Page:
Museum of Arts and Design, New York
Michael Geertsen : Stepping Over the Lines
“Form is primarily a mobile life in a changing world,” wrote art historian Henri Focillon back in 1934. Michael Geertsen’s creative trajectory might best be described as a mobile life in a changing world. Geertsen grew up, studied, and began his artistic practice in a time in which the longstanding definitions and roles of art, craft, and design were called into question by a new generation of makers of things that flourished from the 1980s onward. Eluding facile categorization, their work challenged the traditional hierarchies—philosophical, aesthetic, and even economic—that separated art, craft, and design into separate disciplines. The new graduates from university art and design programs combined and synthesized the roles of artist, designer, and craftsman, they moved comfortably among mediums, and they readily incorporated new materials and technologies into their practice. The reassuring categories of art, decorative arts, craft, sculpture, design, and applied arts were found to be of little use, to the frustration of collectors, curators, galleries, and critics. Geertsen’s background and practice are emblematic of this sea change in the realm of material culture.
In the late 1980s, Geertsen began his formal studies at the Danish Design School in Copenhagen, where he clearly learned to appreciate Danish design principles of integrity of form, sensitivity to materials, and elegant simplicity. At the same time, however, Geertsen also apprenticed himself to a ceramist, which irrevocably prejudiced him in his choice of medium. By the early years of the new millennium, Geertsen had developed a distinctive vocabulary of forms in his sculptural ceramics that drew upon both his schooling in design and his practice as a traditional wheel-based potter. A work from the year 2000 (illus. 1) can be considered a preface to an extended body of work he has produced in the past decade; to create this diminutive work, Geertsen threw three simple and traditional ceramic forms on the wheel—a cylinder, a cone, and a plate. These were sliced and combined to form one piece and covered with a unmodulated and untextured monochrome glaze. The result was a work that seemed to exist in a neutral and yet poetic realm somewhere between the handmade and the industrial. It was this in-between territory that Geertsen would further explore in the coming years.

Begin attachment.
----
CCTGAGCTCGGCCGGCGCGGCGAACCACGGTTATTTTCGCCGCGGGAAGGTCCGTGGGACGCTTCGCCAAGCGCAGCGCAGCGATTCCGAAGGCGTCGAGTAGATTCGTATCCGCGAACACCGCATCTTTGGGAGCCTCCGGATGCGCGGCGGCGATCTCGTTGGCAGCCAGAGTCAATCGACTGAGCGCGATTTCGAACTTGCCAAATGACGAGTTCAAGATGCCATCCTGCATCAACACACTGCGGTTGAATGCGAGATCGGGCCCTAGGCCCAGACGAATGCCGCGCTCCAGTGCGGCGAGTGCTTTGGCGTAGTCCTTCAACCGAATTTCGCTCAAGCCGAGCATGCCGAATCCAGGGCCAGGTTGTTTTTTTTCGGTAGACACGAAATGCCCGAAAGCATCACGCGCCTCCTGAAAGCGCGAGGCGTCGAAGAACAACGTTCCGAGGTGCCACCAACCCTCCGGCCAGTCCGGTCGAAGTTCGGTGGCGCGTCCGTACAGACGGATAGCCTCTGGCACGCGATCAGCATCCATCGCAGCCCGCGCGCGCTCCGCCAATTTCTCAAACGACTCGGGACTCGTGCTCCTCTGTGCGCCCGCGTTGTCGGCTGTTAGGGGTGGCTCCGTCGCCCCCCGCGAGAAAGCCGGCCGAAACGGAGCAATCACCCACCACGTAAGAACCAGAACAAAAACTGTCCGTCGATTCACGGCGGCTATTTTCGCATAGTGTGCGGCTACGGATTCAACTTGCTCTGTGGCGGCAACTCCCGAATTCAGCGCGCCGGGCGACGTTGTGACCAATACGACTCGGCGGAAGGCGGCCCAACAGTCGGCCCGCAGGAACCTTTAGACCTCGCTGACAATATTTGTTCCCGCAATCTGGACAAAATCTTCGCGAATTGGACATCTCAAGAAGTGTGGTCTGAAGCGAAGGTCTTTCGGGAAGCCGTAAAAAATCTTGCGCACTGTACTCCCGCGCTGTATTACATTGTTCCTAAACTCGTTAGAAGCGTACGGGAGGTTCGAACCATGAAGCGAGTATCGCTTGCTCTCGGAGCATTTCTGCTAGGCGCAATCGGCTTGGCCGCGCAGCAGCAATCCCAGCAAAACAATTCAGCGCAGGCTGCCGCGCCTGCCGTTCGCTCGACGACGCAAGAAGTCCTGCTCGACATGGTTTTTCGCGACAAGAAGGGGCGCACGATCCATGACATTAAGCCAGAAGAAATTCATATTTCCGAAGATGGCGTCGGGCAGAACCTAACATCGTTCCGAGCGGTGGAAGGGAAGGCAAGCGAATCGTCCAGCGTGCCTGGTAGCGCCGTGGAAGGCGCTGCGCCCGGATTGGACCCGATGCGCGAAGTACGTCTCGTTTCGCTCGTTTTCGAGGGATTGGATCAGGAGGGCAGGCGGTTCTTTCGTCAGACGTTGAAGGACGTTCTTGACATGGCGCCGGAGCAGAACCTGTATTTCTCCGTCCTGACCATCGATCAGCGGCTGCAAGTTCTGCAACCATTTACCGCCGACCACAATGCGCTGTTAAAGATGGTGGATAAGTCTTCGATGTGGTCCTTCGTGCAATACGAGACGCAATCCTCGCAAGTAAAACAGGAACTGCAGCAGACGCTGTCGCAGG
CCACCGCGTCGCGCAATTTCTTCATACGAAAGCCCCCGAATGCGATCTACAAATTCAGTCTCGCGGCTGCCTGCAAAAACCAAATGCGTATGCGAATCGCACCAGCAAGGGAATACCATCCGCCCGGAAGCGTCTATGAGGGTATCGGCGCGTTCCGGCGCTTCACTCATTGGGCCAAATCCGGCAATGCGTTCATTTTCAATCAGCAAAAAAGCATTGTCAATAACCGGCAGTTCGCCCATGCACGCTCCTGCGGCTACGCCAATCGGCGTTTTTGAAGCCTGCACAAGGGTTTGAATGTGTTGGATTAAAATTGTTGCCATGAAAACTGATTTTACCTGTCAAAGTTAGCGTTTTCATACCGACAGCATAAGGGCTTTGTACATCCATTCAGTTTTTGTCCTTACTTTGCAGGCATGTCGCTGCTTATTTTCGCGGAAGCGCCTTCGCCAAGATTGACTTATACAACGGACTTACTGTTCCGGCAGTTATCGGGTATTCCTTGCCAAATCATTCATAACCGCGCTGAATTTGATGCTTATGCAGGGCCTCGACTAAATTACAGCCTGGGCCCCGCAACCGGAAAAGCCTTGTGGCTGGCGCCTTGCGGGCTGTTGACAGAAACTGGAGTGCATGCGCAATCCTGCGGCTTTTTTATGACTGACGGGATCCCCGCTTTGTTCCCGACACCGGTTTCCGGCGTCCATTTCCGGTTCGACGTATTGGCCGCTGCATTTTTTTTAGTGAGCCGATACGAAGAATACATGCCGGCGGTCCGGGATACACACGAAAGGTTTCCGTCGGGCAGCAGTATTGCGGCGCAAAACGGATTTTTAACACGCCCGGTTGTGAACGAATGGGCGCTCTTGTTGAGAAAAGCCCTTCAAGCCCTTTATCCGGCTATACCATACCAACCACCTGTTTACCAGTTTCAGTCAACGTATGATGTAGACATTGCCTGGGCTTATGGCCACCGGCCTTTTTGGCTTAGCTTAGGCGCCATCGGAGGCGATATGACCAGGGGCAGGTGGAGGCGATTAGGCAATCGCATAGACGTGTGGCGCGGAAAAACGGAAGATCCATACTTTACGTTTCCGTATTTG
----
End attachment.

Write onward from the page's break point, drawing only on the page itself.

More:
By 2003, Geertsen had found his stride in this format. The sculptures had become more complex, often combining sliced segments of ten or more thrown vessels (illus. 2). Their interlocking forms were embued with a dynamism achieved by suggesting that the sculpture is made of perilous stacks of fragile forms held in suspended animation. The analytical nature of the composition, the dynamic interlocked forms, and the sleek industrial surface and colors immediately evokes the still lifes of the early 20th century Italian Futurist Umberto Boccioni. At the same time, the simplicity of the forms and the neutrality of the surfaces seems to echo the meditative still lifes of Giorgio Morandi.